Western Blot analysis was performed out of total cellular lysates using the following total cell lysis buffer: 20 mMTris-HCl (pH 7.5), 150 mMNaCl, 1 mM Na2EDTA, 1 mM EGTA, 1% Triton, 2.5 mM sodium pyrophosphate, 1 mM beta-glycerophosphate, 1 mM Na3VO4 supplemented with 10 μg/ml protease inhibitor cocktail set I (Calbiochem). Lysates were separated by SDS-page gel electrophoresis followed by transfer onto a nitrocellulose membrane and detection of the primary antibody by a HRP-conjugated secondary antibody. Apoptosis was measured by forward side scatter analysis and precision of this technique confirmed by Annexin V and propidium iodide double staining according to the manufacturers instructions using FACscan or LSR II flow cytometry and Cell Quest Pro (BD Biosciences) software version 3.2.1.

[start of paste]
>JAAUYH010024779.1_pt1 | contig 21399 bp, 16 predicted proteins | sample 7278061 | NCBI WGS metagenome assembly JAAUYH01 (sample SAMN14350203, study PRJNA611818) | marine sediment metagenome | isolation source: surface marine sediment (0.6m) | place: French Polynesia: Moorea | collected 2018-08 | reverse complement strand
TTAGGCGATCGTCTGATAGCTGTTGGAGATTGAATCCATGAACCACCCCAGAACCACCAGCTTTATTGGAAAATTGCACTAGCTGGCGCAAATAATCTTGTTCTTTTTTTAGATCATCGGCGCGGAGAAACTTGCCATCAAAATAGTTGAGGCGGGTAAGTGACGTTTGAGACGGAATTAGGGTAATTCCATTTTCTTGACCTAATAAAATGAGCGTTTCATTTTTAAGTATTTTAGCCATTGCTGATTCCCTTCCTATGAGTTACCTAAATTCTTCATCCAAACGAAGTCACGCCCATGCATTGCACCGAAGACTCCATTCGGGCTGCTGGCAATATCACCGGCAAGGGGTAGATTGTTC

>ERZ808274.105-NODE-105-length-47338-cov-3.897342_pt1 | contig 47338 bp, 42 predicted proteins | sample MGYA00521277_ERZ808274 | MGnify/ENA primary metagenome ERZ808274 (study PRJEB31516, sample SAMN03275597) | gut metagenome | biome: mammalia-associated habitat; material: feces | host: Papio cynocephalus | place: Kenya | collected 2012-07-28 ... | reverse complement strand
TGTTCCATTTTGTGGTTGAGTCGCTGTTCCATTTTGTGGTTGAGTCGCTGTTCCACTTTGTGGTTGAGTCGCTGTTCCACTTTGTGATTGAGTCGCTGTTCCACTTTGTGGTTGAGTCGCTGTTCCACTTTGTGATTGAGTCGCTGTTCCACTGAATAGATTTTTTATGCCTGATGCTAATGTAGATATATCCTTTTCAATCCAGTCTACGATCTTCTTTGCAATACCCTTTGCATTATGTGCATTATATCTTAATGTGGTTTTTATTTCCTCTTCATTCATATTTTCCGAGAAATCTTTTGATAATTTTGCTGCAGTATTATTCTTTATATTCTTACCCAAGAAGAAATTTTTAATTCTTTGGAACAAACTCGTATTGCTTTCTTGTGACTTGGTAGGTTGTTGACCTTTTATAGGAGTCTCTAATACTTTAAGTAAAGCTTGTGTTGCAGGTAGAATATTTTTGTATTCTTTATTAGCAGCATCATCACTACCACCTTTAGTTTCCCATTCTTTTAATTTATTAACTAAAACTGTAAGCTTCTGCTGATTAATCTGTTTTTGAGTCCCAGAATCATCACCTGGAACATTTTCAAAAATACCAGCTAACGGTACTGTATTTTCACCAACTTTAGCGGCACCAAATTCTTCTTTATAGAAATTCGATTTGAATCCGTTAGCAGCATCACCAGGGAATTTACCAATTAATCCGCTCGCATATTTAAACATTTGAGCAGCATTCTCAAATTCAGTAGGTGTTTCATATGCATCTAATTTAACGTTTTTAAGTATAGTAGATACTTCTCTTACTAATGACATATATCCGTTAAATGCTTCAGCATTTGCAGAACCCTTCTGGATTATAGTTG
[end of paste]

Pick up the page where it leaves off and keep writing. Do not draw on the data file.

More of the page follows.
Specific apoptosis was calculated as [(apoptosis of stimulated cells at end point minus apoptosis of unstimulated cells at end point) divided by (100 minus apoptosis of unstimulated cells at end point) times 100]. Whenever indicated, paired t-test was performed to detect statistically significant differences out of at least three independent experiments with two technical replicates. Statistical significance was accepted with p-values < 0.05.
The skilled technical work of L. Mura and U. Borgmeier is kindly appreciated. We thank the animal facility for caring for the mice and K. Schneider and V. Groiß for isolating patient-derived ALL cells. This work was supported by Else Kroener Fresenius Stiftung P45/05//A19/05/F0 (to HE and IJ).